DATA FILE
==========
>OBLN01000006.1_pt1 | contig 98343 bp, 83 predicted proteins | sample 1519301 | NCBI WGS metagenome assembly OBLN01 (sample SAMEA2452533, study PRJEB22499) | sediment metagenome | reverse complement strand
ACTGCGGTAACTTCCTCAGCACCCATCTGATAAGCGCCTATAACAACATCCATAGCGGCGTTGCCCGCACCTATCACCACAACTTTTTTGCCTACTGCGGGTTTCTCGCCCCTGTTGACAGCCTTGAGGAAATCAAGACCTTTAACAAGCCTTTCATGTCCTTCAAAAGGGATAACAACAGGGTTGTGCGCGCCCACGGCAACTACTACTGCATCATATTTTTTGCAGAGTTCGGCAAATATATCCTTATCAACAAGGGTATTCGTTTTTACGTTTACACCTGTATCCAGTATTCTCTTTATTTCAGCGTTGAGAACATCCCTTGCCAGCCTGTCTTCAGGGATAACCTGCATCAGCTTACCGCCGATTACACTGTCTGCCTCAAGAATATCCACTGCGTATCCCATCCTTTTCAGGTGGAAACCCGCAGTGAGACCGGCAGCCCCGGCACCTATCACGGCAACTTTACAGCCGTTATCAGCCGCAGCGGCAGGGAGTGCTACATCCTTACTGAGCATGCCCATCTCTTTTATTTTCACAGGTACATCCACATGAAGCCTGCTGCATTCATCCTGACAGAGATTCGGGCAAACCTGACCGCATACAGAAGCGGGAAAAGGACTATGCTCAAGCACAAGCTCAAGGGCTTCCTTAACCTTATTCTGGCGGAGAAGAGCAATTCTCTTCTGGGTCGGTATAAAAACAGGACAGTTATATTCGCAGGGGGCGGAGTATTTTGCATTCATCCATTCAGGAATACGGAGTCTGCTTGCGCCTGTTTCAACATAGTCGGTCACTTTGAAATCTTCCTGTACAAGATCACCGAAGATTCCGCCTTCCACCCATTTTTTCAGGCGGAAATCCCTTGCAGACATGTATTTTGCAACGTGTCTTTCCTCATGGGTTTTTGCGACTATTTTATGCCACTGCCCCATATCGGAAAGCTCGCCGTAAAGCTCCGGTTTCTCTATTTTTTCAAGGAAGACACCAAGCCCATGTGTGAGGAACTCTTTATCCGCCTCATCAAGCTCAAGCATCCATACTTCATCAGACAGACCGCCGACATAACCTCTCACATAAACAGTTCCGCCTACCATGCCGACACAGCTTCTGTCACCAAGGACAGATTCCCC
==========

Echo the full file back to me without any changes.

>OBLN01000006.1_pt1 | contig 98343 bp, 83 predicted proteins | sample 1519301 | NCBI WGS metagenome assembly OBLN01 (sample SAMEA2452533, study PRJEB22499) | sediment metagenome | reverse complement strand
ACTGCGGTAACTTCCTCAGCACCCATCTGATAAGCGCCTATAACAACATCCATAGCGGCGTTGCCCGCACCTATCACCACAACTTTTTTGCCTACTGCGGGTTTCTCGCCCCTGTTGACAGCCTTGAGGAAATCAAGACCTTTAACAAGCCTTTCATGTCCTTCAAAAGGGATAACAACAGGGTTGTGCGCGCCCACGGCAACTACTACTGCATCATATTTTTTGCAGAGTTCGGCAAATATATCCTTATCAACAAGGGTATTCGTTTTTACGTTTACACCTGTATCCAGTATTCTCTTTATTTCAGCGTTGAGAACATCCCTTGCCAGCCTGTCTTCAGGGATAACCTGCATCAGCTTACCGCCGATTACACTGTCTGCCTCAAGAATATCCACTGCGTATCCCATCCTTTTCAGGTGGAAACCCGCAGTGAGACCGGCAGCCCCGGCACCTATCACGGCAACTTTACAGCCGTTATCAGCCGCAGCGGCAGGGAGTGCTACATCCTTACTGAGCATGCCCATCTCTTTTATTTTCACAGGTACATCCACATGAAGCCTGCTGCATTCATCCTGACAGAGATTCGGGCAAACCTGACCGCATACAGAAGCGGGAAAAGGACTATGCTCAAGCACAAGCTCAAGGGCTTCCTTAACCTTATTCTGGCGGAGAAGAGCAATTCTCTTCTGGGTCGGTATAAAAACAGGACAGTTATATTCGCAGGGGGCGGAGTATTTTGCATTCATCCATTCAGGAATACGGAGTCTGCTTGCGCCTGTTTCAACATAGTCGGTCACTTTGAAATCTTCCTGTACAAGATCACCGAAGATTCCGCCTTCCACCCATTTTTTCAGGCGGAAATCCCTTGCAGACATGTATTTTGCAACGTGTCTTTCCTCATGGGTTTTTGCGACTATTTTATGCCACTGCCCCATATCGGAAAGCTCGCCGTAAAGCTCCGGTTTCTCTATTTTTTCAAGGAAGACACCAAGCCCATGTGTGAGGAACTCTTTATCCGCCTCATCAAGCTCAAGCATCCATACTTCATCAGACAGACCGCCGACATAACCTCTCACATAAACAGTTCCGCCTACCATGCCGACACAGCTTCTGTCACCAAGGACAGATTCCCC